Here are some of our favorite spots for a massage. Visit our Spa Finder for more.
Blu Water Day Spa
A surprisingly luxurious day spa tucked into a strip mall, Blu Water seems to subscribe to the belief that a good massage should hurt a little. The 30-minute stress-relief massage ($65) is a real deep-tissue treatment and delves into knots and tense spots as well as acupressure points. It can be a bit uncomfortable at times, but you’ll leave feeling much looser and calmer.
The Spa at Four Seasons
It’s hard not to unwind in the Four Seasons Hotel’s spa. Make time to enjoy the lavish facilities, which include a sauna, a steam room, and lots of complimentary beauty products. The aromatherapy massage ($145) is 50 minutes of luxurious relaxation, with all the accoutrements—essential oils, heated massage table, unobtrusive music.
This men’s salon/barbershop/spa evokes a gentleman’s club with dark-wood paneling and the smells of shaving cream and leather. You can relax with a complimentary beer, Scotch, or bourbon before your massage. At the DC location, ask for Shuba Sankaran, who has skilled hands and will adjust the pressure to your comfort level. The one-hour Swedish massage ($100) is very soothing. Other options include deep-tissue, sports, hot-stone, and golf massages.
Potomac Day Spa & Hair Salon
Located in an old three-story house, Potomac Day Spa is a girlie setting with fresh flowers, lots of beauty products, and cozy treatment rooms. The 30-minute “half massages” for $60 are good for those who are both tense and time-constrained. Your neck, shoulders, and back will thank you.
The Spa at Mandarin Oriental
This is one of the poshest spas in town, and a massage isn’t cheap—the least expensive is $140 for 50 minutes. But consider it a mini-getaway. Clients are encouraged to arrive about an hour early to enjoy the invigorating “heat experience”—a series of hot and cold treatments, from a fantastical steam room to an “experience shower.”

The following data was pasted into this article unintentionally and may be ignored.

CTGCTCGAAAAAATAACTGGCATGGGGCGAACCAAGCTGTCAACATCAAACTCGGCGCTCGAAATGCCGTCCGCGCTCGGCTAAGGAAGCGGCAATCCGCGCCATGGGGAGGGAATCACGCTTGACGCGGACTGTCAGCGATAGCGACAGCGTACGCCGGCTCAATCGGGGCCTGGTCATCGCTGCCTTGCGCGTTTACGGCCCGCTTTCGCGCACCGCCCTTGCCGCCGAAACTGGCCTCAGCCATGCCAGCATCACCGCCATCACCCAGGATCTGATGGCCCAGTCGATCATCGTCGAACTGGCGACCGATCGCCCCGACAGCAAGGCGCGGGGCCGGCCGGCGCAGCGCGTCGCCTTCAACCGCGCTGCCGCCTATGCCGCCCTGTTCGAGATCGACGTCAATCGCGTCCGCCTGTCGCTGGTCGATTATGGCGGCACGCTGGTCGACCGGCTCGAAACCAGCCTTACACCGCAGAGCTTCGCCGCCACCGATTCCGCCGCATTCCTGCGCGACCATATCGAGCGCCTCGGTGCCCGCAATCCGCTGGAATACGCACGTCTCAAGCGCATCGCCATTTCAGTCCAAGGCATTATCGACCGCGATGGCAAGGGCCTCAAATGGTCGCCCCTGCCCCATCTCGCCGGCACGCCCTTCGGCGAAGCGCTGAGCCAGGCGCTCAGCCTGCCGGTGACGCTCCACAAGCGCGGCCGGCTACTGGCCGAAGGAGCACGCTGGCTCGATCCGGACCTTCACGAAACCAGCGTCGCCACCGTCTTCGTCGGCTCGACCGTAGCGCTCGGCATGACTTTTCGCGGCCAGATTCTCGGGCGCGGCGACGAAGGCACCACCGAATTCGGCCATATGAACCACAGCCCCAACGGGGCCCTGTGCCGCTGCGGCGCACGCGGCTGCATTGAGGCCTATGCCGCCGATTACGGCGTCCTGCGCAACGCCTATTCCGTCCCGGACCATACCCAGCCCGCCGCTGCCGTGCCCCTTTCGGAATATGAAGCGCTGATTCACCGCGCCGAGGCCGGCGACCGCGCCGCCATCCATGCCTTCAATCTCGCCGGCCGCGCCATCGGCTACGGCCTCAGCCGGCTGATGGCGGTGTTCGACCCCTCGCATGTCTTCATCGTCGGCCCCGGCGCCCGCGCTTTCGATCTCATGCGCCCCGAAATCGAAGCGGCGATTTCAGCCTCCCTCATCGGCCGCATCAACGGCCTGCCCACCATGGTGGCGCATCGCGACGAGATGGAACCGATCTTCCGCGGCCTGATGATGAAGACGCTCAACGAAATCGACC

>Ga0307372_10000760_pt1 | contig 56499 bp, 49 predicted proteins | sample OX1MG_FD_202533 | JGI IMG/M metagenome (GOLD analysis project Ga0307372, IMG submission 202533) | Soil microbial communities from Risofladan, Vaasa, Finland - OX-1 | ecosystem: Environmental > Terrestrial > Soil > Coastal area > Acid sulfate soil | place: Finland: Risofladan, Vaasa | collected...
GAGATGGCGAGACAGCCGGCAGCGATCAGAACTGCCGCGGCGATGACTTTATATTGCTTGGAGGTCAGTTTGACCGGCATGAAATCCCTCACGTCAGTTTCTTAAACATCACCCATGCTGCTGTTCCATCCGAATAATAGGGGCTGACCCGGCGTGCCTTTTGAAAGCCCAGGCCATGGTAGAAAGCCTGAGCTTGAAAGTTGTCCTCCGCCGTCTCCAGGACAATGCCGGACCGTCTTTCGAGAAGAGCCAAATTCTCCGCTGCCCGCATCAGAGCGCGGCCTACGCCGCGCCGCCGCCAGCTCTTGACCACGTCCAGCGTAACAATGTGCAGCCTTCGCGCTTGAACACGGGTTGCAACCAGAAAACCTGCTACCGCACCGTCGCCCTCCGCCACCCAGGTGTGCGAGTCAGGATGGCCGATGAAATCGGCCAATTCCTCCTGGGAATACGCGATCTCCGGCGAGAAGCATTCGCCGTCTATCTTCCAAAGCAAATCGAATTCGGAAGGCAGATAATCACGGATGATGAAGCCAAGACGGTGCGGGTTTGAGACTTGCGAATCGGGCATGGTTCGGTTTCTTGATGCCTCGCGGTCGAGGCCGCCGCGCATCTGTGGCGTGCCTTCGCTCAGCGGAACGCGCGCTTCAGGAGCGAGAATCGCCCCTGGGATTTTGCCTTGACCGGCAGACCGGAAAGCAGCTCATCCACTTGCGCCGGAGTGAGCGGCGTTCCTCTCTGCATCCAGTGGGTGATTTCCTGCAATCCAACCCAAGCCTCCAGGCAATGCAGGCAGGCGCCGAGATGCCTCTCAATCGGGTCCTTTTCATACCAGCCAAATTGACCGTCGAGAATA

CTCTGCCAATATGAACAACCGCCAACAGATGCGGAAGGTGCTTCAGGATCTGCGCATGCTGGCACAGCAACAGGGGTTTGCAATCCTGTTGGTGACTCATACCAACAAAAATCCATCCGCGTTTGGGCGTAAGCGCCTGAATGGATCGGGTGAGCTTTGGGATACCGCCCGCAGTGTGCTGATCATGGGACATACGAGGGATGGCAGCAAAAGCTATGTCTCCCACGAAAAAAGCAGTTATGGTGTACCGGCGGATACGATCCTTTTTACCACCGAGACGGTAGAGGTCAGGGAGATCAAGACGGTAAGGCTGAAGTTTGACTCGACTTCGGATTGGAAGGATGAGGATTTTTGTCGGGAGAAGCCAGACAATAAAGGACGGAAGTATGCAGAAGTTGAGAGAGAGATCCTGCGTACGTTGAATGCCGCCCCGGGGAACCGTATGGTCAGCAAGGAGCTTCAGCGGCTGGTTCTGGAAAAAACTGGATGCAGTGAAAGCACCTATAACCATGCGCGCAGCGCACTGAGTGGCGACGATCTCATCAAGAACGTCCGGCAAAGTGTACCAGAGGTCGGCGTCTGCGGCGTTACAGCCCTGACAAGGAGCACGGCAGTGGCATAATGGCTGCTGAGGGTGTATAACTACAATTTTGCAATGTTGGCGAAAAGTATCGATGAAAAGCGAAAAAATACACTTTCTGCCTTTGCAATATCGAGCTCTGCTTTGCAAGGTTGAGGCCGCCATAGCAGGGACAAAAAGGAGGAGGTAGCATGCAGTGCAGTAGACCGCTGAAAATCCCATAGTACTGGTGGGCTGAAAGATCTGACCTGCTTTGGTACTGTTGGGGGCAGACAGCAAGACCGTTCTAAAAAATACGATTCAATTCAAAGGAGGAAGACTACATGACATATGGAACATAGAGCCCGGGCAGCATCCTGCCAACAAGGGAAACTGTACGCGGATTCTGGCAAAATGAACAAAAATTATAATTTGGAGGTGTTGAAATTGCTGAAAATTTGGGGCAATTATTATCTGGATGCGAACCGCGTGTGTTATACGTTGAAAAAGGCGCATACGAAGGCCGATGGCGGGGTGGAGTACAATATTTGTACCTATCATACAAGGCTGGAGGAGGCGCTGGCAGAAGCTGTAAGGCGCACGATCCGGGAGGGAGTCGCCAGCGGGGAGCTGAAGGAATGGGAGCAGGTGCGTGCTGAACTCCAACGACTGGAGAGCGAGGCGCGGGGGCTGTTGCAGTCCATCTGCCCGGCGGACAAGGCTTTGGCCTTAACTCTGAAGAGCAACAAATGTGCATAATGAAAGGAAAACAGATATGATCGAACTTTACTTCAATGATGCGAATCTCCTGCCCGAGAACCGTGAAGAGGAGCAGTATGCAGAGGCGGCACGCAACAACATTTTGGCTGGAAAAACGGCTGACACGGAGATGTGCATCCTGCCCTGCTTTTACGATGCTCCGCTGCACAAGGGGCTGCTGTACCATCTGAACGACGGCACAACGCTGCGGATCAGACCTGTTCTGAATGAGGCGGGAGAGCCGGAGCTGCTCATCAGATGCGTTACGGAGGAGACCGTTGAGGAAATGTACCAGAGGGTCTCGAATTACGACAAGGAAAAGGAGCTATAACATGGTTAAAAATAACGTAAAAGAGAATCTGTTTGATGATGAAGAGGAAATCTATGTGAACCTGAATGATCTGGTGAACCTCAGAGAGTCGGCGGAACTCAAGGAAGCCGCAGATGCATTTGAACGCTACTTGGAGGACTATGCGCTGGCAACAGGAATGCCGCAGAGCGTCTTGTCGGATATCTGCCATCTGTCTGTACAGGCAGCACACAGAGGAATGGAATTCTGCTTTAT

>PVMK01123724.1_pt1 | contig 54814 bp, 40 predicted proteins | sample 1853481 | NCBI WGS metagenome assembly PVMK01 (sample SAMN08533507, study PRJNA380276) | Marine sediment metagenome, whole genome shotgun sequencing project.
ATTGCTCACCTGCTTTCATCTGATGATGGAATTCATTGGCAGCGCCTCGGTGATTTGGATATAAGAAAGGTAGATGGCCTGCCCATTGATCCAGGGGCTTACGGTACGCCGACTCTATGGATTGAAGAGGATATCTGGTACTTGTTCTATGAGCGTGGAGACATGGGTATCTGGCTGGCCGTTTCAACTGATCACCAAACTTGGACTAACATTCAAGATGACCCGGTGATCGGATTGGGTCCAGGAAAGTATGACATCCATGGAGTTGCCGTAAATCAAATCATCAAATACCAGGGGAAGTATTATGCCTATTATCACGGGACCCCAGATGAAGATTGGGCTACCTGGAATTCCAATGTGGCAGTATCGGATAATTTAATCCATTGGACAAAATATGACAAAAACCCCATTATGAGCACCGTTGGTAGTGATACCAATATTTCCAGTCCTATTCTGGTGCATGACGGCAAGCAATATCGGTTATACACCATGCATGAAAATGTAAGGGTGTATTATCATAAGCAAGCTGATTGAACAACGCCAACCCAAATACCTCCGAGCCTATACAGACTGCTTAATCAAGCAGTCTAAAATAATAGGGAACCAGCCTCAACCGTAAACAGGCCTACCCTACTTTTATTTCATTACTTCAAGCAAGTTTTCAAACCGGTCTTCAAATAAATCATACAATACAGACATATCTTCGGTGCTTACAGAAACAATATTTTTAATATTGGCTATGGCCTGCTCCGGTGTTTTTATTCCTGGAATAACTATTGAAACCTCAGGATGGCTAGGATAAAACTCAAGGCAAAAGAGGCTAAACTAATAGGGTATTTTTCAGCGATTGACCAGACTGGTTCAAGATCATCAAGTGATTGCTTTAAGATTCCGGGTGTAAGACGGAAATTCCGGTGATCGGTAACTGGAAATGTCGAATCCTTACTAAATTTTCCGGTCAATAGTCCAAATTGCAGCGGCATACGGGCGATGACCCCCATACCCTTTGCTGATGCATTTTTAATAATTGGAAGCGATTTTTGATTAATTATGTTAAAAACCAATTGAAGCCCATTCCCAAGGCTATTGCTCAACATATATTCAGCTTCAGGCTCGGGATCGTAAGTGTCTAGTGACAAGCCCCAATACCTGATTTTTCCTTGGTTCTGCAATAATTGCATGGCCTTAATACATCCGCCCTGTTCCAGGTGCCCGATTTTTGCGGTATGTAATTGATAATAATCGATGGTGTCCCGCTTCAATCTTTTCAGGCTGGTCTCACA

Be You Bi Yu
Hyun Martin’s massages incorporate a spiritual “whole body” element. Before she begins, she tests your aura through a biofeedback machine hooked to a laptop. Your massage might include a combination of guided visualizations for relaxation, stretching of muscles and limbs, deep-tissue manipulation through electrical stimulation, gentle kneading of pressure points, and as a final touch, the playing of a quartz-crystal “singing bowl” that’s believed to heal through sound vibrations. Martin also offers specialized massages to address clenched teeth (what she calls “Washington jaw”), BlackBerry thumbs, and keyboard wrists. Most massages cost $110 to $160.
Blue Heron Wellness
This spa offers therapeutic massage in a New Age atmosphere where yoga, acupuncture, and herbal medicine are also available. The decor is spare, but the space is sunny and spotless. The massages include standards such as Swedish and hot stone along with aromatherapy, shiatsu, Thai, and others. We like the 60-minute Tension Buster ($70) for unknotting muscles in the neck and shoulders.
Touch of Asia
Spend your days in front of a computer? A Thai massage at this plain studio behind a strip mall might be just what you need to loosen up. The clothed massage, which involves lots of stretching, yoga-like poses, and activation of pressure points, is both relaxing and utilitarian. We spent part of the 90-minute massage ($142) in a blissed-out half sleep as the massage therapist, Sungwan Kaewwilai Beaulieu—known as Wan—focused on our feet, legs, back, and even face. Then she went to town on our neck and upper back. It hurt, but in a good way, and the therapeutic effects lasted for days.
JUST THE BASICS
Fusion Day Spa
From the outside, Fusion Day Spa looks like a typical midrange beauty salon, but inside is a surprisingly good massage. The facilities are nothing fancy, but the therapists are experienced and helpful, and if you work downtown, the location is ideal for a lunchtime pick-me-up. A 30-minute massage ($45) with Sandra Whittingham felt like an hour and left us more relaxed than after vacation.
Rejuvenations Massage Therapy
If what you want is a day spa, this is not the place—there are no facials or manicures, no locker rooms. But if a stress-reducing massage to you is one where you feel you’re in good hands, you’ll relax here. There are eight therapists, all well trained—you can read their bios online. All they do is massage, and in our experience they do it well. A one-hour therapeutic massage costs $96.
This article first appeared in the December 2010 issue of The Washingtonian.
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